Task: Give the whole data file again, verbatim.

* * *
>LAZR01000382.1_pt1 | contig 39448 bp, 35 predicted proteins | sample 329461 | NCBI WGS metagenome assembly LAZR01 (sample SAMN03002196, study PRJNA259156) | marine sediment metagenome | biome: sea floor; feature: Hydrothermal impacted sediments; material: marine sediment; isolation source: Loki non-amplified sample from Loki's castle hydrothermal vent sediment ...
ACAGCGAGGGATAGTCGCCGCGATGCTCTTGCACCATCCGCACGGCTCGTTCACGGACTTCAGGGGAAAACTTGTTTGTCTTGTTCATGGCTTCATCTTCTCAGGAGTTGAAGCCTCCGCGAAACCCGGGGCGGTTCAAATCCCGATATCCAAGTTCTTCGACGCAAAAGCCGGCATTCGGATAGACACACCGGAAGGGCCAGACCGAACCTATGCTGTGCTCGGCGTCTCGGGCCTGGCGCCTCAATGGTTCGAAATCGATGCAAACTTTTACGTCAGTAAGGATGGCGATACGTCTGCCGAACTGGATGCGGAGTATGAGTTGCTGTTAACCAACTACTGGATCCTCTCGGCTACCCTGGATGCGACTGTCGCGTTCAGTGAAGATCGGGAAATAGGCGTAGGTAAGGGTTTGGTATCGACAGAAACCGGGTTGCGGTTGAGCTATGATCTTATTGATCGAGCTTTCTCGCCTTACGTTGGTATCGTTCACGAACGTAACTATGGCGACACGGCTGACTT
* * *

>LAZR01000382.1_pt1 | contig 39448 bp, 35 predicted proteins | sample 329461 | NCBI WGS metagenome assembly LAZR01 (sample SAMN03002196, study PRJNA259156) | marine sediment metagenome | biome: sea floor; feature: Hydrothermal impacted sediments; material: marine sediment; isolation source: Loki non-amplified sample from Loki's castle hydrothermal vent sediment ...
ACAGCGAGGGATAGTCGCCGCGATGCTCTTGCACCATCCGCACGGCTCGTTCACGGACTTCAGGGGAAAACTTGTTTGTCTTGTTCATGGCTTCATCTTCTCAGGAGTTGAAGCCTCCGCGAAACCCGGGGCGGTTCAAATCCCGATATCCAAGTTCTTCGACGCAAAAGCCGGCATTCGGATAGACACACCGGAAGGGCCAGACCGAACCTATGCTGTGCTCGGCGTCTCGGGCCTGGCGCCTCAATGGTTCGAAATCGATGCAAACTTTTACGTCAGTAAGGATGGCGATACGTCTGCCGAACTGGATGCGGAGTATGAGTTGCTGTTAACCAACTACTGGATCCTCTCGGCTACCCTGGATGCGACTGTCGCGTTCAGTGAAGATCGGGAAATAGGCGTAGGTAAGGGTTTGGTATCGACAGAAACCGGGTTGCGGTTGAGCTATGATCTTATTGATCGAGCTTTCTCGCCTTACGTTGGTATCGTTCACGAACGTAACTATGGCGACACGGCTGACTT